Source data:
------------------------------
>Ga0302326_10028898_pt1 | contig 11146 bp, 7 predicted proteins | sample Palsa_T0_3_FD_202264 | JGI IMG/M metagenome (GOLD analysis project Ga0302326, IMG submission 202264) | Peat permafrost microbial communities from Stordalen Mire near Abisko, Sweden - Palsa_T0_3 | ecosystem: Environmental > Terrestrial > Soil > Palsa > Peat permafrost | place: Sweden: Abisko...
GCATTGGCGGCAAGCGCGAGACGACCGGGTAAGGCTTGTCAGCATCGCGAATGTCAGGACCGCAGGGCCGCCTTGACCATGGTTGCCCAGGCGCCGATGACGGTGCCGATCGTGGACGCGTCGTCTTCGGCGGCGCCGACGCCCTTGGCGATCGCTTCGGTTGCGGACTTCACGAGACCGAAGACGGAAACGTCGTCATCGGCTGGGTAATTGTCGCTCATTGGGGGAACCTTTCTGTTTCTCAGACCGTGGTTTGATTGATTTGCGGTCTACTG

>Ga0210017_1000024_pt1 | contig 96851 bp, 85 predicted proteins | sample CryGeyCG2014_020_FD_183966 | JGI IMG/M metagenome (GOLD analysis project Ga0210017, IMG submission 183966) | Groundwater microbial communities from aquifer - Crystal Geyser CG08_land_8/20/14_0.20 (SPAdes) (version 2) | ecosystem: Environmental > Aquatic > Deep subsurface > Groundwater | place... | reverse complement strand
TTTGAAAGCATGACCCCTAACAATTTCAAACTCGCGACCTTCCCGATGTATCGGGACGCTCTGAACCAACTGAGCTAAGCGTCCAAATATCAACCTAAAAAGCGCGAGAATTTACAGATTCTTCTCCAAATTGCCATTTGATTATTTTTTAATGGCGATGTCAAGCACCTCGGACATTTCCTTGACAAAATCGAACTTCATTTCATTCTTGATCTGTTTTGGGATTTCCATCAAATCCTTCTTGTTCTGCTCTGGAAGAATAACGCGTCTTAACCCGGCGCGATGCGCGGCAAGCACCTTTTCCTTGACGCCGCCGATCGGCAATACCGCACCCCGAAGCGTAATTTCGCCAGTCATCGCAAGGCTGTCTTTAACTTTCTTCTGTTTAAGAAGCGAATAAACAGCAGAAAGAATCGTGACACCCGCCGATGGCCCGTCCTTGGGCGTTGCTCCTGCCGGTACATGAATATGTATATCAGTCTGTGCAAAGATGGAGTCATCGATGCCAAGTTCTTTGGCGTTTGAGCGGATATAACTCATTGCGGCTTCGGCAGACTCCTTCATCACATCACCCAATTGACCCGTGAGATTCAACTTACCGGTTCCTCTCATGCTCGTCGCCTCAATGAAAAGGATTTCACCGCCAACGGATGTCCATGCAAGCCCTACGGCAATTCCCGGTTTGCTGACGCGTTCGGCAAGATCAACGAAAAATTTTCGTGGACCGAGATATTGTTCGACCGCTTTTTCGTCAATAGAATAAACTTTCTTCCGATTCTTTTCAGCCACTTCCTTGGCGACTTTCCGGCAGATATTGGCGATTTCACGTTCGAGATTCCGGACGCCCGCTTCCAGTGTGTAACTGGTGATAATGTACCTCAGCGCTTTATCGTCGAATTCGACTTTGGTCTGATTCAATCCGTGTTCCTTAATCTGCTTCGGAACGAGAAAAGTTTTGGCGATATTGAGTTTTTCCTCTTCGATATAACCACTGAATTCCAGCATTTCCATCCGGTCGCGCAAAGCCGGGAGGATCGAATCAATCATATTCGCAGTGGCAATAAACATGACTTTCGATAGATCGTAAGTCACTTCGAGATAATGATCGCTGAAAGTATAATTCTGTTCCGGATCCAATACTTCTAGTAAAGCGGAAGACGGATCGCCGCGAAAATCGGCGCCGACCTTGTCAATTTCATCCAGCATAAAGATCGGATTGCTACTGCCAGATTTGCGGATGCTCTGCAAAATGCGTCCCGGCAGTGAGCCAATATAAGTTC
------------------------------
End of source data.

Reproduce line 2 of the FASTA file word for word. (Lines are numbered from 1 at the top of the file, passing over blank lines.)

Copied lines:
GCATTGGCGGCAAGCGCGAGACGACCGGGTAAGGCTTGTCAGCATCGCGAATGTCAGGACCGCAGGGCCGCCTTGACCATGGTTGCCCAGGCGCCGATGACGGTGCCGATCGTGGACGCGTCGTCTTCGGCGGCGCCGACGCCCTTGGCGATCGCTTCGGTTGCGGACTTCACGAGACCGAAGACGGAAACGTCGTCATCGGCTGGGTAATTGTCGCTCATTGGGGGAACCTTTCTGTTTCTCAGACCGTGGTTTGATTGATTTGCGGTCTACTG